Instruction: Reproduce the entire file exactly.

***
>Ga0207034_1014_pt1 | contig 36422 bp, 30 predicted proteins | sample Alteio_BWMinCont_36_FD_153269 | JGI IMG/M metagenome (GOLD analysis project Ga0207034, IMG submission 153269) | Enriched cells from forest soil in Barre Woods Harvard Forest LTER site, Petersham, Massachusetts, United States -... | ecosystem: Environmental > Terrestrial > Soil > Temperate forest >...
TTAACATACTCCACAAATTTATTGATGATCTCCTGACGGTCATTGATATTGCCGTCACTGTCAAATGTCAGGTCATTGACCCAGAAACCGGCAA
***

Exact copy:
>Ga0207034_1014_pt1 | contig 36422 bp, 30 predicted proteins | sample Alteio_BWMinCont_36_FD_153269 | JGI IMG/M metagenome (GOLD analysis project Ga0207034, IMG submission 153269) | Enriched cells from forest soil in Barre Woods Harvard Forest LTER site, Petersham, Massachusetts, United States -... | ecosystem: Environmental > Terrestrial > Soil > Temperate forest >...
TTAACATACTCCACAAATTTATTGATGATCTCCTGACGGTCATTGATATTGCCGTCACTGTCAAATGTCAGGTCATTGACCCAGAAACCGGCAA